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Saturday, August 17, 2019

Culinary Students Swap Spatulas for Chain Saws

  • Students in CUL 210, Gardemanger, learn ice carving techniques from instructor Paul McPherson.
  • Practice sculptures executed by Culinary Arts students prior to January’s Plymouth Ice Spectacular competition.

Don’t be alarmed if you see people on WCC’s campus wielding chain saws and flamethrowers. They’re just Advanced Culinary students.

The chain saws and “flamethrowers”—the students’ name for roofing torches—are key tools for carving ice sculptures. And WCC students are very proficient in using them.

In late January, WCC students won four awards in the college division at the Plymouth Ice Spectacular. The winners included:

  • Aren Stobby and Adam Langmeyer: bronze medal.
  • Nicolaus Machcinski and Jacob Graf: fifth place.
  • Matthew Morrison: seventh place.
  • Sharon Rajaee: honorable mention.

The teams had four hours to complete a sculpture that included three 330-pound blocks of ice. The individual students carved a single block in the same time.

The students start by researching what they plan to create—a fish, a swan, a pagoda—in books and on the Internet, said Chef Ramon Herrera, who teaches Advanced Culinary and coaches the WCC team. Next, they create paper templates that they attach to the ice with a quick touch of a household iron. Then they tackle the ice with chain saws, grinders, hand chisels, and other tools. They finish by firing up the flamethrower, which they use to burn off bits of paper and, if the temperature is right, refreeze the ice surface so it looks like glass.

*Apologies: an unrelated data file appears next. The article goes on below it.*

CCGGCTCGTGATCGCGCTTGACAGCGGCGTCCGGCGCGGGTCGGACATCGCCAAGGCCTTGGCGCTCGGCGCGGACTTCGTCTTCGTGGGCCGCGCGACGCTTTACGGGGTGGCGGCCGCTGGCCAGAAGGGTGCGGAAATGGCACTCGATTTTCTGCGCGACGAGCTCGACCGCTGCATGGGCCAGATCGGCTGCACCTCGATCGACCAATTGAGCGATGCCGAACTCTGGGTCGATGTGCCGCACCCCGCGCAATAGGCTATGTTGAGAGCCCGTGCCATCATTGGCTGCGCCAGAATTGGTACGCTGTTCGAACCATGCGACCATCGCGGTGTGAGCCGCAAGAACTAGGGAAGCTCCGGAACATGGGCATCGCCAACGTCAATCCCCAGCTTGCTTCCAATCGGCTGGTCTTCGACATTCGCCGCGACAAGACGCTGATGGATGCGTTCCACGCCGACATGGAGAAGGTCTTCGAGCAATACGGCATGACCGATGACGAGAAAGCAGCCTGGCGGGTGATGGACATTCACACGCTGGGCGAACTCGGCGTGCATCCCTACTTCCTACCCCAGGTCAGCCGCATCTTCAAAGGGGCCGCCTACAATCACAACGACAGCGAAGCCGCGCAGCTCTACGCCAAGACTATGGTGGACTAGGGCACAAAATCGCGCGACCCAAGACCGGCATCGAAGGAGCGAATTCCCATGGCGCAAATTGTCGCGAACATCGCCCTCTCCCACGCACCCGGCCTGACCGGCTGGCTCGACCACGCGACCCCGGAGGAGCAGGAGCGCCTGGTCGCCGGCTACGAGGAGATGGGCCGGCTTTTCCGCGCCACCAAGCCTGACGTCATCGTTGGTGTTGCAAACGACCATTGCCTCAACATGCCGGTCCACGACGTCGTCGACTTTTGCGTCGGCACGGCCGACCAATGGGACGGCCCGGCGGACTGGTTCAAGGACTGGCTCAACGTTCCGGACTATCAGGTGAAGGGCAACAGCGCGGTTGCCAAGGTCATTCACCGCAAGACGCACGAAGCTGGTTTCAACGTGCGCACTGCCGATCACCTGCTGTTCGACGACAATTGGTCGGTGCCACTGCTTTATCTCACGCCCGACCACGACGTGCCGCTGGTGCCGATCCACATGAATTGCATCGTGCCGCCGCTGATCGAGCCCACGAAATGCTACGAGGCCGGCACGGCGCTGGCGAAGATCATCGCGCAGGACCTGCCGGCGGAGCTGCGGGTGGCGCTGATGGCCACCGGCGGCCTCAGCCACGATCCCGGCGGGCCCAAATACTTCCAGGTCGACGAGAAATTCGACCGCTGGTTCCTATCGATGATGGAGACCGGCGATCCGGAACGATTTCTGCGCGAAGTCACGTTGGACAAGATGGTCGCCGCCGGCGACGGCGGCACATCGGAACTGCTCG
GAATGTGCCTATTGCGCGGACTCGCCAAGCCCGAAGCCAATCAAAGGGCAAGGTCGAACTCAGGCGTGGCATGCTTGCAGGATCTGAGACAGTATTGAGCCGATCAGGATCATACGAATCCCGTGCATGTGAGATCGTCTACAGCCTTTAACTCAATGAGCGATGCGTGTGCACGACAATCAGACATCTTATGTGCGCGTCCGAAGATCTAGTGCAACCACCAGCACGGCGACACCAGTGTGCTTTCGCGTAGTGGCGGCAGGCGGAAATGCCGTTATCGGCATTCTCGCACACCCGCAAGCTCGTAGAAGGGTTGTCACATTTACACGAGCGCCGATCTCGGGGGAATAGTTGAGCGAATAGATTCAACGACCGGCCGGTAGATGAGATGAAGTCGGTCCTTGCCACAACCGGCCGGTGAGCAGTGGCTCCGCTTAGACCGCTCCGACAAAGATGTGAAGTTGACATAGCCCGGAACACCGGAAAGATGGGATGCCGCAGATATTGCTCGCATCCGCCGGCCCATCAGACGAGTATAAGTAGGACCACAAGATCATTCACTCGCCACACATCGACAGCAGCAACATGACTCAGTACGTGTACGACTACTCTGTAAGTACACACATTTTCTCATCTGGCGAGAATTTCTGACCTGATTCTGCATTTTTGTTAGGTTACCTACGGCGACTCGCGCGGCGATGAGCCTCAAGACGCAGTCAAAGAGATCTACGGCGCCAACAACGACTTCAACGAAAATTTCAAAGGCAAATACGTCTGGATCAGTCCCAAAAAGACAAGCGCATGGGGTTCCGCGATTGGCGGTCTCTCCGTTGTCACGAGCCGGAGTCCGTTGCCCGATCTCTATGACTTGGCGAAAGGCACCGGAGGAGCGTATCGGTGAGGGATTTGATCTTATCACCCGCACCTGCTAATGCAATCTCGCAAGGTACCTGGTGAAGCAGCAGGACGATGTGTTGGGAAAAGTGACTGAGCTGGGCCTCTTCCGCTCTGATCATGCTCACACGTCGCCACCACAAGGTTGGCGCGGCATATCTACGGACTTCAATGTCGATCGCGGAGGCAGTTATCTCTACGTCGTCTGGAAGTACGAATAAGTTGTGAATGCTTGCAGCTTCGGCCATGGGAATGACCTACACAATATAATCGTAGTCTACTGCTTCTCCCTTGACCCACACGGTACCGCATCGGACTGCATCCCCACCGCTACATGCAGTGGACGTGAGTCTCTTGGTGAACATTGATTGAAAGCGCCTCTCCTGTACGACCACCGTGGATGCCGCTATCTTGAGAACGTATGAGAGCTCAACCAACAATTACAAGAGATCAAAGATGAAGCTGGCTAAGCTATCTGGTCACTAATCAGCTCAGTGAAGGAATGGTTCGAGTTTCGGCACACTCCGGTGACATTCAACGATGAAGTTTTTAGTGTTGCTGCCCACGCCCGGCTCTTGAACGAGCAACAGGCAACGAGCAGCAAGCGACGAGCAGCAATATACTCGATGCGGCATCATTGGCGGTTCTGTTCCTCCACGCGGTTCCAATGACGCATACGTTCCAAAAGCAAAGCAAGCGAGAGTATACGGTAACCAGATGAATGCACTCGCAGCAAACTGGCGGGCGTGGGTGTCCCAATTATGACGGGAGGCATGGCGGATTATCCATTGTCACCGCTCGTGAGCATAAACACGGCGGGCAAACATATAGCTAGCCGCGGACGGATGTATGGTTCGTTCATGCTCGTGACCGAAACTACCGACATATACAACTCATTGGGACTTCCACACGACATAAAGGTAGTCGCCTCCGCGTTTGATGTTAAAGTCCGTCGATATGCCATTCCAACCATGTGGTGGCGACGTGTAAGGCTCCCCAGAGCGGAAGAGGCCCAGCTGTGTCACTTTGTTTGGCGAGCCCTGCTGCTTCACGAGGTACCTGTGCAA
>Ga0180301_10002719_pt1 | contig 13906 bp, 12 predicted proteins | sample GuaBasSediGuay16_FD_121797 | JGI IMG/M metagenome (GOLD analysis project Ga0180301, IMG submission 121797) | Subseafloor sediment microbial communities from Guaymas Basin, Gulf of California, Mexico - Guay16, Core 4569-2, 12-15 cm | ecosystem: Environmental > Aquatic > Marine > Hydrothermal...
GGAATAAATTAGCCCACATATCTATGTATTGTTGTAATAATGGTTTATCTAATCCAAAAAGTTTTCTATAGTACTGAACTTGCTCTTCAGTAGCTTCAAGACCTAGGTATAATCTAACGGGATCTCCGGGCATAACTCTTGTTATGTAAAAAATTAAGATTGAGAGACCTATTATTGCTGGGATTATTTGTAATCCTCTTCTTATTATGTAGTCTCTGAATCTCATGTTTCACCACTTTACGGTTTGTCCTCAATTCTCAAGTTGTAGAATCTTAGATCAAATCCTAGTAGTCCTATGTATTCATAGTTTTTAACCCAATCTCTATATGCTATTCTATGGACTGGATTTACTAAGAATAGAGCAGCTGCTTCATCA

“The students really like that part for some reason,” Herrera said.

After they graduate, students can use their ice carving skills—whether as a freelancer or on a culinary staff—for celebrations like weddings, Herrera said. “There’s definitely a market to not only do ice carving, but also to train others,” he said.

But the skills learned go well beyond how to carve ice, Herrera said. For example, students learn how to be prepared for any situation because outdoor conditions for ice carving are extreme. This training helps in areas such as catering. “Your conditions are never suitable (in catering),” he said. “It’s Murphy’s Law all the time.” The competitions also require patience, fortitude, and other qualities that directly transfer to working in culinary arts, he said.

Next up for the Advanced Culinary students is the Skills USA competition in Lansing in late April. Students will compete in three areas: preparing a complete meal, front-of-the-house duties like explaining different cuisines to customers, and job skills contests where they must demonstrate and explain a task such as the correct way to serve tea or butcher a beef tenderloin.

The competitions are valuable learning experiences whether or not students win awards, Herrera said. “I just want them to do the best they can.”

Watch WCC’s School of Culinary Arts and Hospitality Management video to learn more.

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